react/promise-timer Build Status

A trivial implementation of timeouts for Promises, built on top of React PHP.

Table of contents

Usage

This lightweight library consists only of a few simple functions. All functions reside under the React\Promise\Timer namespace.

The below examples assume you use an import statement similar to this:

use React\Promise\Timer;

Timer\timeout(…);

Alternatively, you can also refer to them with their fully-qualified name:

\React\Promise\Timer\timeout(…);

timeout()

The timeout(PromiseInterface $promise, $time, LoopInterface $loop) function can be used to cancel operations that take too long. You need to pass in an input $promise that represents a pending operation and timeout parameters. It returns a new Promise with the following resolution behavior:

Internally, the given $time value will be used to start a timer that will cancel the pending operation once it triggers. This implies that if you pass a really small (or negative) value, it will still start a timer and will thus trigger at the earliest possible time in the future.

If the input $promise is already settled, then the resulting promise will resolve or reject immediately without starting a timer at all.

A common use case for handling only resolved values looks like this:

$promise = accessSomeRemoteResource();
Timer\timeout($promise, 10.0, $loop)->then(function ($value) {
    // the operation finished within 10.0 seconds
});

A more complete example could look like this:

$promise = accessSomeRemoteResource();
Timer\timeout($promise, 10.0, $loop)->then(
    function ($value) {
        // the operation finished within 10.0 seconds
    },
    function ($error) {
        if ($error instanceof Timer\TimeoutException) {
            // the operation has failed due to a timeout
        } else {
            // the input operation has failed due to some other error
        }
    }
);

Or if you're using react/promise v2.2.0 or up:

Timer\timeout($promise, 10.0, $loop)
    ->then(function ($value) {
        // the operation finished within 10.0 seconds
    })
    ->otherwise(function (Timer\TimeoutException $error) {
        // the operation has failed due to a timeout
    })
    ->otherwise(function ($error) {
        // the input operation has failed due to some other error
    })
;

Timeout cancellation

As discussed above, the timeout() function will cancel the underlying operation if it takes too long. This means that you can be sure the resulting promise will then be rejected with a TimeoutException.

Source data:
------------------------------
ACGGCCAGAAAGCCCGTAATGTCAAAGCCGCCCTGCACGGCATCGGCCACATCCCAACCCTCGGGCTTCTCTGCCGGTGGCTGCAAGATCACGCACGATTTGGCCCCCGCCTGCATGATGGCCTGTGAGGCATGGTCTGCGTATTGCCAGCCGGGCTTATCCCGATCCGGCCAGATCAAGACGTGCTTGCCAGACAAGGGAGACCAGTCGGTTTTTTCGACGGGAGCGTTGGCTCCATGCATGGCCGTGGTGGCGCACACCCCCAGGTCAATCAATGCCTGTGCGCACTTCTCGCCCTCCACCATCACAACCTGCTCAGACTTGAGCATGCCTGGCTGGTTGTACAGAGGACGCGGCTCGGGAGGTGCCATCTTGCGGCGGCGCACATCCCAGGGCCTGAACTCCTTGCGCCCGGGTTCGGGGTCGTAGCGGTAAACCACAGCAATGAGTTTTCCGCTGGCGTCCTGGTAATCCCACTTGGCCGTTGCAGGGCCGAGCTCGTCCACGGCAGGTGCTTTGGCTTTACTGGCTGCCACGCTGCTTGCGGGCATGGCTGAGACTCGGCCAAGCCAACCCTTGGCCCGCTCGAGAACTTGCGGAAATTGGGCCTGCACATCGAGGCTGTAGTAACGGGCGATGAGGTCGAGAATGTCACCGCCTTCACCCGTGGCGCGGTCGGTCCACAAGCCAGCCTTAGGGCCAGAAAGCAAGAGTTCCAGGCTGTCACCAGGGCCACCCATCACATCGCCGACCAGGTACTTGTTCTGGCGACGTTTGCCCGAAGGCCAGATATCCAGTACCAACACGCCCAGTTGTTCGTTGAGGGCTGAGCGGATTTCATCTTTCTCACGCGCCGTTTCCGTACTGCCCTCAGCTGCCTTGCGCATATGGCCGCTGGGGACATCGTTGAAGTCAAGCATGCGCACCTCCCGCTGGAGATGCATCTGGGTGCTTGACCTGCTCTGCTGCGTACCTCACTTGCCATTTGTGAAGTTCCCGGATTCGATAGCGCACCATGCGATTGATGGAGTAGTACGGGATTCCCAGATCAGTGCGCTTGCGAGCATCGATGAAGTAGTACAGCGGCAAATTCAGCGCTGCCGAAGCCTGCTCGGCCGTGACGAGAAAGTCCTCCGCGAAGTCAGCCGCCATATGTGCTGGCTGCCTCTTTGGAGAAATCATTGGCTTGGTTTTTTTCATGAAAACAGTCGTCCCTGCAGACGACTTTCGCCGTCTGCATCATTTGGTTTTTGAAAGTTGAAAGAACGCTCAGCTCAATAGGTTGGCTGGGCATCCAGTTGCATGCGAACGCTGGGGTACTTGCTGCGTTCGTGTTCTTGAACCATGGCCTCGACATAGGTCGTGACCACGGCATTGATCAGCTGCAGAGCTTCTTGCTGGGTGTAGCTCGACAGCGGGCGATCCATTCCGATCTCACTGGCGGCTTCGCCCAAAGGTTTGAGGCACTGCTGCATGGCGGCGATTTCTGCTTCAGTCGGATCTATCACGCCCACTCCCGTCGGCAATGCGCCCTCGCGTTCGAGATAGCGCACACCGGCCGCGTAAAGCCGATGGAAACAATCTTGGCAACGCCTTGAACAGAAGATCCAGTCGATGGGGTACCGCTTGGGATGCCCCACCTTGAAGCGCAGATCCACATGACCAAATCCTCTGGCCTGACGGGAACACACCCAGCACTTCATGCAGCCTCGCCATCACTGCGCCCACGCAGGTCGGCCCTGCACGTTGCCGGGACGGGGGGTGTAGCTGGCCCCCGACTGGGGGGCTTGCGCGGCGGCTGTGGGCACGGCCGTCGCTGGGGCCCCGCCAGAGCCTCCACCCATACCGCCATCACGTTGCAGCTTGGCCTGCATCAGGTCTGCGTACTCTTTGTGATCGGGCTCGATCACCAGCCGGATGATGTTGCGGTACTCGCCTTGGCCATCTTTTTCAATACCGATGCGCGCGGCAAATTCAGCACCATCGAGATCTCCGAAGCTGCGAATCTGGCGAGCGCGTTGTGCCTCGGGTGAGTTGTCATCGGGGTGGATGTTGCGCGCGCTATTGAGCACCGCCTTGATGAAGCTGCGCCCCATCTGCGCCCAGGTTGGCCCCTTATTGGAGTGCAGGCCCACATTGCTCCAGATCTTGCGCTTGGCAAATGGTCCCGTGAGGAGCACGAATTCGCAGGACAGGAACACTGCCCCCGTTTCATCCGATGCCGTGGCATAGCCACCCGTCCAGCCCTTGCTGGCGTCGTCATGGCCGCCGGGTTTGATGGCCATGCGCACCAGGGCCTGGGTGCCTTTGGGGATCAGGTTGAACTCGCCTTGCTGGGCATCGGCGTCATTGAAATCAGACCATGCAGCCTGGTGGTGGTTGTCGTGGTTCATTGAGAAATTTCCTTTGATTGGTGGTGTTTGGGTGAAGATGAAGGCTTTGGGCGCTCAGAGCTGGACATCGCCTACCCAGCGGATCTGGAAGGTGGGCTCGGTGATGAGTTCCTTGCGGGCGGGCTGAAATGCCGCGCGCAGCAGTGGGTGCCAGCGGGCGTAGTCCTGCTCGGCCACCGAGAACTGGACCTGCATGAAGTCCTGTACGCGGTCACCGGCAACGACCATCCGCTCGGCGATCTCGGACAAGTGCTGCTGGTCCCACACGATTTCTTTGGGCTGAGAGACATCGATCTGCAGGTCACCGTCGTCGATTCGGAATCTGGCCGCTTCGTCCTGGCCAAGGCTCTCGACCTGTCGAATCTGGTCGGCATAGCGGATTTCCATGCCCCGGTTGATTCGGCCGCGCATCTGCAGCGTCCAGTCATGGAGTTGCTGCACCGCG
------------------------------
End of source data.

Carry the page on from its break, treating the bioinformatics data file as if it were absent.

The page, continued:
However, what happens to the underlying input $promise is a bit more tricky: Once the timer fires, we will try to call $promise->cancel() on the input $promise which in turn invokes its cancellation handler.

This means that it's actually up the input $promise to handle cancellation support.

See the following chapter for more details on the cancellation handler.

Cancellation handler

For example, an implementation for the above operation could look like this:

function accessSomeRemoteResource()
{
    return new Promise(
        function ($resolve, $reject) use (&$socket) {
            // this will be called once the promise is created
            // a common use case involves opening any resources and eventually resolving
            $socket = createSocket();
            $socket->on('data', function ($data) use ($resolve) {
                $resolve($data);
            });
        },
        function ($resolve, $reject) use (&$socket) {
            // this will be called once calling `cancel()` on this promise
            // a common use case involves cleaning any resources and then rejecting
            $socket->close();
            $reject(new \RuntimeException('Operation cancelled'));
        }
    );
}

In this example, calling $promise->cancel() will invoke the registered cancellation handler which then closes the network socket and rejects the Promise instance.

If no cancellation handler is passed to the Promise constructor, then invoking its cancel() method it is effectively a NO-OP. This means that it may still be pending and can hence continue consuming resources.

For more details on the promise cancellation, please refer to the Promise documentation.

Input cancellation

Irrespective of the timout handling, you can also explicitly cancel() the input $promise at any time. This means that the timeout() handling does not affect cancellation of the input $promise, as demonstrated in the following example:

$promise = accessSomeRemoteResource();
$timeout = Timer\timeout($promise, 10.0, $loop);

$promise->cancel();